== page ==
A customized mentoring program that pairs Wright State faculty and staff with first-year African-American students to help them through what can be a daunting maze of new programs and procedures is hitting on all cylinders.
The Ujima program, operated out of the Bolinga Black Cultural Resources Center, is resulting in the retention of students, said Andrew-Bryce Hudson, program director.
“Some first-year students struggle in learning how to function successfully in higher education,” Hudson said. “It can be intimidating. Having this program takes some of the edge off of that. It gives the students support and directs them to resources.”
Ujima, a Swahili word meaning collective work and responsibility, is in its second year. There are currently 35 students in the program and 25 faculty and staff mentors.
“What we’re finding is the students don’t know what they don’t know,” said Hudson. “So as situations happen, we address each one individually with the help of the mentors.”
Hudson researched mentoring programs at other universities and combined the best elements of each. A unique aspect of Wright State’s program is using faculty and staff as mentors, who are of all different races, instead of student peers.
“Faculty and staff have a better grasp of the ins and outs of college than peer mentors in the traditional model,” he said.
The program provides a roadmap to students looking for the right classes, financial aid and other services.
“They often talk about how they sometimes find themselves in a situation in which they can’t afford textbooks,” said Hudson. “So we show them how they can reserve and borrow textbooks through OhioLINK, the Ohio Library and Information Network.”
Hudson said the mentors and program officials also help students with personal, non-academic issues. For example, one student who often had to leave campus for family obligations was taught time-management skills.
Alfred Harper, a graduate student majoring in student affairs in higher education, helps develop monthly programs for the students, such as a panel discussion on successful study habits and how to prepare for final exams. He also checks in on the students regularly to find out how things are going with their classes.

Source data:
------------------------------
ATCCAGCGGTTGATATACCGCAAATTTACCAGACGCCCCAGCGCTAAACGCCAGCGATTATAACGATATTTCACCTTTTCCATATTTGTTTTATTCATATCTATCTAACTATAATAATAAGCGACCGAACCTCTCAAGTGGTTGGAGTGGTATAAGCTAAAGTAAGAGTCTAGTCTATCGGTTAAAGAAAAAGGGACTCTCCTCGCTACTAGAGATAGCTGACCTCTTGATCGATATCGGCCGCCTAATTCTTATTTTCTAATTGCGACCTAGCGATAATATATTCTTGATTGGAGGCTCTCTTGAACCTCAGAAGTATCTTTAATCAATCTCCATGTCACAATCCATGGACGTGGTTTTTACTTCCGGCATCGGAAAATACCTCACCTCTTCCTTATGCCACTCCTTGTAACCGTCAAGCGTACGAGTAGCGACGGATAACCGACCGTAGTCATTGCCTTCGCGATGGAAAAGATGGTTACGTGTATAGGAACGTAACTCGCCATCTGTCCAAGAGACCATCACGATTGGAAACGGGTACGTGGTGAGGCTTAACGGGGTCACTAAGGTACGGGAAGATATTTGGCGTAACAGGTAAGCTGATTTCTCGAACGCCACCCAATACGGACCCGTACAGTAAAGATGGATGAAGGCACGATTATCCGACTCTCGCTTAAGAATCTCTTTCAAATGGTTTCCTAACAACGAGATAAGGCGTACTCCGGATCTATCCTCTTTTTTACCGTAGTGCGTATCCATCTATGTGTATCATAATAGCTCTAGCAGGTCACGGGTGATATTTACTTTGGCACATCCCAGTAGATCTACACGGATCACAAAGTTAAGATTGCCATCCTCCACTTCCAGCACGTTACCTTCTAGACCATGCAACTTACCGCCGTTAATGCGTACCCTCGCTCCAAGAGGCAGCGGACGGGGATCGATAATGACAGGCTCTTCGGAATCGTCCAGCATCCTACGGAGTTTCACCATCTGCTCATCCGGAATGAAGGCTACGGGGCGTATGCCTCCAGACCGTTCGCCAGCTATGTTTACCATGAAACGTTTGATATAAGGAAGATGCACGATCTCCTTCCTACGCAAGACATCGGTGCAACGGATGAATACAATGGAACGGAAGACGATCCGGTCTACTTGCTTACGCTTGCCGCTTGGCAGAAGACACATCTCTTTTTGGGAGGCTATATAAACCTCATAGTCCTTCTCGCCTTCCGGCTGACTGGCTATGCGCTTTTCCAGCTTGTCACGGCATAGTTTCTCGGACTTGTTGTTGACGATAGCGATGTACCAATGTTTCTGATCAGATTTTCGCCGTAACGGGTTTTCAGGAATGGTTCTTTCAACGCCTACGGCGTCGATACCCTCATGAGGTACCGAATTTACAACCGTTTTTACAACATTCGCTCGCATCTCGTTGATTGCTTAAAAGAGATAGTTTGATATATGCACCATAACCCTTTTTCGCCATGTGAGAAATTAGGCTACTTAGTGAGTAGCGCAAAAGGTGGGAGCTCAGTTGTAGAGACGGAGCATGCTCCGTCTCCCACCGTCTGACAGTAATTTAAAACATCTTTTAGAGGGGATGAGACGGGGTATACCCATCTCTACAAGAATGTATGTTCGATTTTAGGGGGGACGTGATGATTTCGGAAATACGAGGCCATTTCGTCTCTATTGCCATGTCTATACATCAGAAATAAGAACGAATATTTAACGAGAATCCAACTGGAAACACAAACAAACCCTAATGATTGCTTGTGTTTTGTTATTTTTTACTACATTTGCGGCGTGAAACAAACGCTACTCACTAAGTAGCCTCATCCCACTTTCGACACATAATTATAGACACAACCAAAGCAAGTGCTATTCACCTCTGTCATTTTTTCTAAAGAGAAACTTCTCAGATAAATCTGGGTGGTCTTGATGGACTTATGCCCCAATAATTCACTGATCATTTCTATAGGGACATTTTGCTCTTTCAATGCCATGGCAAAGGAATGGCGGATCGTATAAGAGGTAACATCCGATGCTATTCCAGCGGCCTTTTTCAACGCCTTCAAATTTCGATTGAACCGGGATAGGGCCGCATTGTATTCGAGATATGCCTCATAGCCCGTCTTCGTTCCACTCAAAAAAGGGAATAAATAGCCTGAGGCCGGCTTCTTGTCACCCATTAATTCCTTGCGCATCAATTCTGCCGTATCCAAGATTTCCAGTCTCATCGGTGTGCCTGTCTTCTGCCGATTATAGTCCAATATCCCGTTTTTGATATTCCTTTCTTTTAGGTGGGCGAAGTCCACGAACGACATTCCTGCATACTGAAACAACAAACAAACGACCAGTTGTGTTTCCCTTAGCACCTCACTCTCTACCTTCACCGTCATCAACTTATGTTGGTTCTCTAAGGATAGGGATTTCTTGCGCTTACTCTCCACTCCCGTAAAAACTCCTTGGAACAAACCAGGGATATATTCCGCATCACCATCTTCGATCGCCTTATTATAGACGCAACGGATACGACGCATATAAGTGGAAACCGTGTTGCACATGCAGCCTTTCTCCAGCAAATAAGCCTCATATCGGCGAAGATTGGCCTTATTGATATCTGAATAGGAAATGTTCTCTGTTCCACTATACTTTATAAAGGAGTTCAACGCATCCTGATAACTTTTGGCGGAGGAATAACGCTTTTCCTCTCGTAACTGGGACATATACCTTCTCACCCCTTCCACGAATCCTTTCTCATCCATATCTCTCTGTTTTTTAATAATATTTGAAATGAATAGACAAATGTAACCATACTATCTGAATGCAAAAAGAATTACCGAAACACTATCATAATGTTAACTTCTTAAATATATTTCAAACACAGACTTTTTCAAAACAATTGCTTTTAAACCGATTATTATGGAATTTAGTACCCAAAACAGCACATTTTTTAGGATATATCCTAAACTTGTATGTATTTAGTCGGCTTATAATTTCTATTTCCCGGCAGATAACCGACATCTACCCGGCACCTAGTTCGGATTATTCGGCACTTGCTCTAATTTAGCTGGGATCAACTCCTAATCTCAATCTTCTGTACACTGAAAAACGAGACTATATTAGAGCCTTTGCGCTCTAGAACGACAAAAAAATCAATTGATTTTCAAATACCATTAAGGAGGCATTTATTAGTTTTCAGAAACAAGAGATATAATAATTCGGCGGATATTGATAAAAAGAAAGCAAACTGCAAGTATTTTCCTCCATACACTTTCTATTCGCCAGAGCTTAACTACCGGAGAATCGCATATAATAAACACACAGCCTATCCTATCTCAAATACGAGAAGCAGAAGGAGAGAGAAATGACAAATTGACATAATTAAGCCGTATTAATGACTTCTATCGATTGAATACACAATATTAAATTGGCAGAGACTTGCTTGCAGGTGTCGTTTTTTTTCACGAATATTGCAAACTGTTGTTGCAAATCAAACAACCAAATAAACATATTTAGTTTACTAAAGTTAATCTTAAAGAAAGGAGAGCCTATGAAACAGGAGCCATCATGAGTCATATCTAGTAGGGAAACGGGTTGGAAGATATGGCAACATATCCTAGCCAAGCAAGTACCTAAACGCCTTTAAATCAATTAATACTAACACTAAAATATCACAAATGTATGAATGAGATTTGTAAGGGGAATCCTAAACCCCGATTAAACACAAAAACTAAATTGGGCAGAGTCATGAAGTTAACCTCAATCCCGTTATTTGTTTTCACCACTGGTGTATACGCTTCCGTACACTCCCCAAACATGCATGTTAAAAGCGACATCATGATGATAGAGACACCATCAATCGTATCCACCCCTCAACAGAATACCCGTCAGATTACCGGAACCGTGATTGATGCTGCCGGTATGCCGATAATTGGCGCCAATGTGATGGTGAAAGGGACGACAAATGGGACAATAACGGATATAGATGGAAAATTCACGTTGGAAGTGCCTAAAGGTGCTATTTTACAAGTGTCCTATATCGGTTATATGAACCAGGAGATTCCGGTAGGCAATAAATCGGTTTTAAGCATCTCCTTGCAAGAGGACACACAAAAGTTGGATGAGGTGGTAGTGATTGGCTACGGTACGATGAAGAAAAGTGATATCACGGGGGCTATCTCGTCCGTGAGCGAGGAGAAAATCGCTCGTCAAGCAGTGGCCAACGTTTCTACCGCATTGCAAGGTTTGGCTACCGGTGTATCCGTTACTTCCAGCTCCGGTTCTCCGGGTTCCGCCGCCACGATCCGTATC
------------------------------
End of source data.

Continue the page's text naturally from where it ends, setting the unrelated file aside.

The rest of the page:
“The mentors are there to establish a relationship with the mentees and really allow the mentees to feel comfortable speaking to them about whatever type of problem they have, whether it be with school or personal,” he said. “Then the mentor knows what’s going on so we can all be there for the student and respond accordingly.”
Harper said it is sometimes difficult to get the students to reveal their problems.
“You have to prod them a bit and reassure them that it is OK to talk about issues so we can help them,” he said.
The students who are mentored are actually employed by the program, working up to 10 hours a week. They serve as administrative assistants, do research for the mentors, attend conferences and perform other duties.
“I think the students have become more responsible,” Hudson said. “Being in the program helps them understand they have a commitment to furthering their education and in doing so have to get things prepared. It has definitely helped keep students here. The data shows that the program has an impact.”
Wright State is engaged in a $150 million fundraising campaign that promises to further elevate the school’s prominence by expanding scholarships, attracting more top-flight faculty and supporting construction of state-of-the-art facilities. Led by Academy Award-winning actor Tom Hanks and Amanda Wright Lane, great grandniece of university namesakes Wilbur and Orville Wright, the campaign has raised more than $110 million so far.
Hudson says the mentoring program and the retention tools it has created demonstrate why Wright State is a special place.
“It also shows the university’s commitment to diversity and inclusion,” he said.